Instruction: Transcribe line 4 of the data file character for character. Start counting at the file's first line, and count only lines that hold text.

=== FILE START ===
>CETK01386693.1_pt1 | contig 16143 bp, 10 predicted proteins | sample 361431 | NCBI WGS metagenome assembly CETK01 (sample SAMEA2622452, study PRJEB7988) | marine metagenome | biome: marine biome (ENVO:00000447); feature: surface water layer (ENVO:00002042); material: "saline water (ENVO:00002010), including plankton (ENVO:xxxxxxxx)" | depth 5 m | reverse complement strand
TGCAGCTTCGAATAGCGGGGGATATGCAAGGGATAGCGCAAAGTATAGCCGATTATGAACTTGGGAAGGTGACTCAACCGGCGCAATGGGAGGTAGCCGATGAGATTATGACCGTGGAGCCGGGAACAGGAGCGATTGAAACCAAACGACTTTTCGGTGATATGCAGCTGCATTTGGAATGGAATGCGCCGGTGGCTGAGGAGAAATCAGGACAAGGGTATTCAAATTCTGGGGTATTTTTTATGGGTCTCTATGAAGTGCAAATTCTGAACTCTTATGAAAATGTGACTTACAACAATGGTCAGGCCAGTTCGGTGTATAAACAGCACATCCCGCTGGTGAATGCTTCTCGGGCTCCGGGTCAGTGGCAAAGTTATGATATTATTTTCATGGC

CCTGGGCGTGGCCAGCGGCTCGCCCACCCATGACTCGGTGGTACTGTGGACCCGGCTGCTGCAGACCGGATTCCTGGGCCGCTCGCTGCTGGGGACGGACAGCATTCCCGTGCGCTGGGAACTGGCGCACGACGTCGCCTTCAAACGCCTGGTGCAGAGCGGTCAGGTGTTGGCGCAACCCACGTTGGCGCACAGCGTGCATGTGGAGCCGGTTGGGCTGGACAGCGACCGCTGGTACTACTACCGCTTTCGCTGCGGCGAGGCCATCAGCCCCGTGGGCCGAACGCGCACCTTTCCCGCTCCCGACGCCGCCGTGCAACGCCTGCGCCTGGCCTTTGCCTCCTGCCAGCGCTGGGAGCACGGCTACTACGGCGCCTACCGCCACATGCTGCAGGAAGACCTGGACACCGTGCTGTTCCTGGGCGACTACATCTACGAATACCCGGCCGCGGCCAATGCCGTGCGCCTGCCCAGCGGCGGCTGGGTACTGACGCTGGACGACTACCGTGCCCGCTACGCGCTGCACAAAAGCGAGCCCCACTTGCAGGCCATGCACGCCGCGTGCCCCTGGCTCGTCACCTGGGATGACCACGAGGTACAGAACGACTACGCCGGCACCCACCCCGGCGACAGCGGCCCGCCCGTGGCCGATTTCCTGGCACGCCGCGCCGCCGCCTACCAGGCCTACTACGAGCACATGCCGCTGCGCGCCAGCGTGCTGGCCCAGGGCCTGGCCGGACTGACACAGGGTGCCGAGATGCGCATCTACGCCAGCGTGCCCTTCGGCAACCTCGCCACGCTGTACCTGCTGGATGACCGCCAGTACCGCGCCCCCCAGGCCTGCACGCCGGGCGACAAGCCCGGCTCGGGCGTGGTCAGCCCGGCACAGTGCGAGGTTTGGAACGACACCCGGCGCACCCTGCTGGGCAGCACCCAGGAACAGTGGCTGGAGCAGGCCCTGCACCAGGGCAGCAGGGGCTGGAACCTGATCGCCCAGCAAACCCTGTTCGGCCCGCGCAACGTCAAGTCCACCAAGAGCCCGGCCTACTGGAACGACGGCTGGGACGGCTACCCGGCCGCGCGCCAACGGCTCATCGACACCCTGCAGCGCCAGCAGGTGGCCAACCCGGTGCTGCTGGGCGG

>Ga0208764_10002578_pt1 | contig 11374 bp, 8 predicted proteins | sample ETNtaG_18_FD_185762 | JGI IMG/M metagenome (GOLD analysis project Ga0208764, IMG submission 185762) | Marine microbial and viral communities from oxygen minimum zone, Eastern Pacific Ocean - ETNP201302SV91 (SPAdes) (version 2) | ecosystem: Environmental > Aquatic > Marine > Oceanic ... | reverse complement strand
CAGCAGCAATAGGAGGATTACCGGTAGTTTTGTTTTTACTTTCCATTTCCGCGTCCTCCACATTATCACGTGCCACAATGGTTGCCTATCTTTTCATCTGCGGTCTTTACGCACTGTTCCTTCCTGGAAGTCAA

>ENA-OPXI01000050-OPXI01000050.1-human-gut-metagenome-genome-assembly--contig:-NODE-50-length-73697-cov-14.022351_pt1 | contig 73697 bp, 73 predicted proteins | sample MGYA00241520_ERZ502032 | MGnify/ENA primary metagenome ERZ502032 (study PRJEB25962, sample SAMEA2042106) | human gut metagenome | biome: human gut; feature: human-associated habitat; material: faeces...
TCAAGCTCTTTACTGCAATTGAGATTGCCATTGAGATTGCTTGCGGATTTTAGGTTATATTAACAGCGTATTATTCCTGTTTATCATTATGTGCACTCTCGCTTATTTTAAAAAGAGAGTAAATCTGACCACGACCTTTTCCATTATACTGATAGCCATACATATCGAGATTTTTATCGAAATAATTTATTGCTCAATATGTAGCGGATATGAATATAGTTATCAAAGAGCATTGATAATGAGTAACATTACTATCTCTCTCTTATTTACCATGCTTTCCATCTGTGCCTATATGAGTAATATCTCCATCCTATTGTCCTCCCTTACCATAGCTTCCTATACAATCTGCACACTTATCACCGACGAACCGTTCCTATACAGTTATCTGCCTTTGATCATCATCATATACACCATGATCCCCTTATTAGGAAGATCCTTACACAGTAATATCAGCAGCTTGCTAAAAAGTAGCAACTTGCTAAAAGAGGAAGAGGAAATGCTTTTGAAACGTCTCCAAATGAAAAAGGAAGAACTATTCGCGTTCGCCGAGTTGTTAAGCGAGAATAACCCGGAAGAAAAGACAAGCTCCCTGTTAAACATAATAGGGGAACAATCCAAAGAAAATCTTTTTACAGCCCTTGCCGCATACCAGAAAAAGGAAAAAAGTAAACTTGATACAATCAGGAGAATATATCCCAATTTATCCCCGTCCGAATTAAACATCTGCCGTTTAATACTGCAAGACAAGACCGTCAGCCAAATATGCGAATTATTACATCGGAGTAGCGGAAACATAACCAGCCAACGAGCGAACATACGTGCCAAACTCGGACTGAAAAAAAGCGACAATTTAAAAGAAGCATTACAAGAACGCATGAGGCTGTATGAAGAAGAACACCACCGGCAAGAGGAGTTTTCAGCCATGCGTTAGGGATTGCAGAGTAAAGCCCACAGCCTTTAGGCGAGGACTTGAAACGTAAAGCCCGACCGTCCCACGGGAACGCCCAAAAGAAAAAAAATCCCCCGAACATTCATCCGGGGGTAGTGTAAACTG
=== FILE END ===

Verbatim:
>Ga0208764_10002578_pt1 | contig 11374 bp, 8 predicted proteins | sample ETNtaG_18_FD_185762 | JGI IMG/M metagenome (GOLD analysis project Ga0208764, IMG submission 185762) | Marine microbial and viral communities from oxygen minimum zone, Eastern Pacific Ocean - ETNP201302SV91 (SPAdes) (version 2) | ecosystem: Environmental > Aquatic > Marine > Oceanic ... | reverse complement strand